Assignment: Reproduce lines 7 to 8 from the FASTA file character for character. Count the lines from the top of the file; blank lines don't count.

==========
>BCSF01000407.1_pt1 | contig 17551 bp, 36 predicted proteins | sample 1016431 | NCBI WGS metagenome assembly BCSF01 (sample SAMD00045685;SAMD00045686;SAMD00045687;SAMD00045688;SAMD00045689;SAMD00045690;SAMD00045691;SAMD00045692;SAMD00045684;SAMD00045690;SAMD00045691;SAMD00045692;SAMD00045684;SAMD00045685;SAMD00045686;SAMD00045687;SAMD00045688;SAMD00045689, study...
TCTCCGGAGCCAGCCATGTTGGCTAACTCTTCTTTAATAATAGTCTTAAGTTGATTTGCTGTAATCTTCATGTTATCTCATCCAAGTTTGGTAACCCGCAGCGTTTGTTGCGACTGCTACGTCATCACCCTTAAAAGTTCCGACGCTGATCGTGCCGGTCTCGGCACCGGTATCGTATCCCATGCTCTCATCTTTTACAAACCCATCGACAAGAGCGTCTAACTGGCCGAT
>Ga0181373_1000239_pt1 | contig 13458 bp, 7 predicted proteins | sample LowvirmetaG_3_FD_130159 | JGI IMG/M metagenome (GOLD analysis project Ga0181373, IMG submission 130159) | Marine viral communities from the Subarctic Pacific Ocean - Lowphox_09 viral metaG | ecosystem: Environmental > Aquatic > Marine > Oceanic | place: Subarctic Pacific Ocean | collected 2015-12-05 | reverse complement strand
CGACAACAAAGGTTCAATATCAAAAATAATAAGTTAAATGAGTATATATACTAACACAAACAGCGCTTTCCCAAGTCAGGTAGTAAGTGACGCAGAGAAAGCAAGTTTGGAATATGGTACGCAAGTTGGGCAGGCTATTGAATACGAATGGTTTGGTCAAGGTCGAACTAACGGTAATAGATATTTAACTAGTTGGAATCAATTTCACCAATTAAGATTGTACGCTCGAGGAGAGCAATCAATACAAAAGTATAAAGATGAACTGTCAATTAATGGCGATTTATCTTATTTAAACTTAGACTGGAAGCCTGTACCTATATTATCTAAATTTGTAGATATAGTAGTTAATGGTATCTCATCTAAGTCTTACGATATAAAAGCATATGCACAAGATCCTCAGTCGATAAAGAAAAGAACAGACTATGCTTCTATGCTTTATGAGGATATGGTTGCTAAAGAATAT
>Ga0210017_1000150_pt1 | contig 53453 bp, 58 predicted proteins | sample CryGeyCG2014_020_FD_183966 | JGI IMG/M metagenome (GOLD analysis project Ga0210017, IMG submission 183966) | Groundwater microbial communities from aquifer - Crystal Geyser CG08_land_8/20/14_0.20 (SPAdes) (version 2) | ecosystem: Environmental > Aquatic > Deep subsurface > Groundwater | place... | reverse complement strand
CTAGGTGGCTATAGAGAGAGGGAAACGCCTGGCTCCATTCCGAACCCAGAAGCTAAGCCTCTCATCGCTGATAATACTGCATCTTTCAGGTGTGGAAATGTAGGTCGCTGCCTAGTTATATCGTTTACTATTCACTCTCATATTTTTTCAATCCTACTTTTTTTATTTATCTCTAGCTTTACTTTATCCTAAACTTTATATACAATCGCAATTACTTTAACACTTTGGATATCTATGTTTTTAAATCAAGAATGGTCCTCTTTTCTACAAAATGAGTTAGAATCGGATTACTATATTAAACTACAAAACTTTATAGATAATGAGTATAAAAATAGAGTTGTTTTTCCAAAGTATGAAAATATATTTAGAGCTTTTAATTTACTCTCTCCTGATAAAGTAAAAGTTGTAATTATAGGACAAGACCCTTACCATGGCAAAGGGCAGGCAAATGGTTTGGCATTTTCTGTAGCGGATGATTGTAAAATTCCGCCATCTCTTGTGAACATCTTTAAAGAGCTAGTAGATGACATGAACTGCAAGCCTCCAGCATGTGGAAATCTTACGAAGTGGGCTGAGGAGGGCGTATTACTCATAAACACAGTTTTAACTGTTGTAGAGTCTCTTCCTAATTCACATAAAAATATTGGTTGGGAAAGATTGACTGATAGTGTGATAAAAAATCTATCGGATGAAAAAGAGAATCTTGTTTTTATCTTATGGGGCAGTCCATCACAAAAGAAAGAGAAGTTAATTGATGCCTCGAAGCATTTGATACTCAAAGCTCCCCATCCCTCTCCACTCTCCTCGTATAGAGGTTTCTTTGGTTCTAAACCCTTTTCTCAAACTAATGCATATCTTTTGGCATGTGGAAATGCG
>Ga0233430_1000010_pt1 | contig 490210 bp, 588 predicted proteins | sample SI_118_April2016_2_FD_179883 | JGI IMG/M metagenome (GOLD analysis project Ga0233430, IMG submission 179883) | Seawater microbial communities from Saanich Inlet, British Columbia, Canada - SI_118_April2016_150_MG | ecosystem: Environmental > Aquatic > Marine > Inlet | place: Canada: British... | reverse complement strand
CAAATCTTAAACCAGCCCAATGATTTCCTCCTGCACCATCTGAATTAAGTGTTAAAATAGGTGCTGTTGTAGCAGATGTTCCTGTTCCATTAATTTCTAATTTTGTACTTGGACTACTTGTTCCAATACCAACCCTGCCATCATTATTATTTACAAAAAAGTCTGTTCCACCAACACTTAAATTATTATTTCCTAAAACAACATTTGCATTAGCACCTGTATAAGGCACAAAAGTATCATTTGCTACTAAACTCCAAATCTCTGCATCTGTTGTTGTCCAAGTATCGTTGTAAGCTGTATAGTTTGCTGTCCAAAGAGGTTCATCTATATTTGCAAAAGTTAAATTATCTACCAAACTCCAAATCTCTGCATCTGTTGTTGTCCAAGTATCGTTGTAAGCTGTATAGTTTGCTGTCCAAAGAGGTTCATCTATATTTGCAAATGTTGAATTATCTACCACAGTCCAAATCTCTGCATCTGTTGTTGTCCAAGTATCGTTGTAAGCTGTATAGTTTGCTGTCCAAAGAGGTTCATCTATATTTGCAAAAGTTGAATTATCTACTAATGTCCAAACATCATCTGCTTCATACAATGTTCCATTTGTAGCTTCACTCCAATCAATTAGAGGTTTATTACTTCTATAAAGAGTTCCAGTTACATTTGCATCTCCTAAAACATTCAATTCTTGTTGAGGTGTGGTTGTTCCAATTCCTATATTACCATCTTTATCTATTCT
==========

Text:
>Ga0233430_1000010_pt1 | contig 490210 bp, 588 predicted proteins | sample SI_118_April2016_2_FD_179883 | JGI IMG/M metagenome (GOLD analysis project Ga0233430, IMG submission 179883) | Seawater microbial communities from Saanich Inlet, British Columbia, Canada - SI_118_April2016_150_MG | ecosystem: Environmental > Aquatic > Marine > Inlet | place: Canada: British... | reverse complement strand
CAAATCTTAAACCAGCCCAATGATTTCCTCCTGCACCATCTGAATTAAGTGTTAAAATAGGTGCTGTTGTAGCAGATGTTCCTGTTCCATTAATTTCTAATTTTGTACTTGGACTACTTGTTCCAATACCAACCCTGCCATCATTATTATTTACAAAAAAGTCTGTTCCACCAACACTTAAATTATTATTTCCTAAAACAACATTTGCATTAGCACCTGTATAAGGCACAAAAGTATCATTTGCTACTAAACTCCAAATCTCTGCATCTGTTGTTGTCCAAGTATCGTTGTAAGCTGTATAGTTTGCTGTCCAAAGAGGTTCATCTATATTTGCAAAAGTTAAATTATCTACCAAACTCCAAATCTCTGCATCTGTTGTTGTCCAAGTATCGTTGTAAGCTGTATAGTTTGCTGTCCAAAGAGGTTCATCTATATTTGCAAATGTTGAATTATCTACCACAGTCCAAATCTCTGCATCTGTTGTTGTCCAAGTATCGTTGTAAGCTGTATAGTTTGCTGTCCAAAGAGGTTCATCTATATTTGCAAAAGTTGAATTATCTACTAATGTCCAAACATCATCTGCTTCATACAATGTTCCATTTGTAGCTTCACTCCAATCAATTAGAGGTTTATTACTTCTATAAAGAGTTCCAGTTACATTTGCATCTCCTAAAACATTCAATTCTTGTTGAGGTGTGGTTGTTCCAATTCCTATATTACCATCTTTATCTATTCT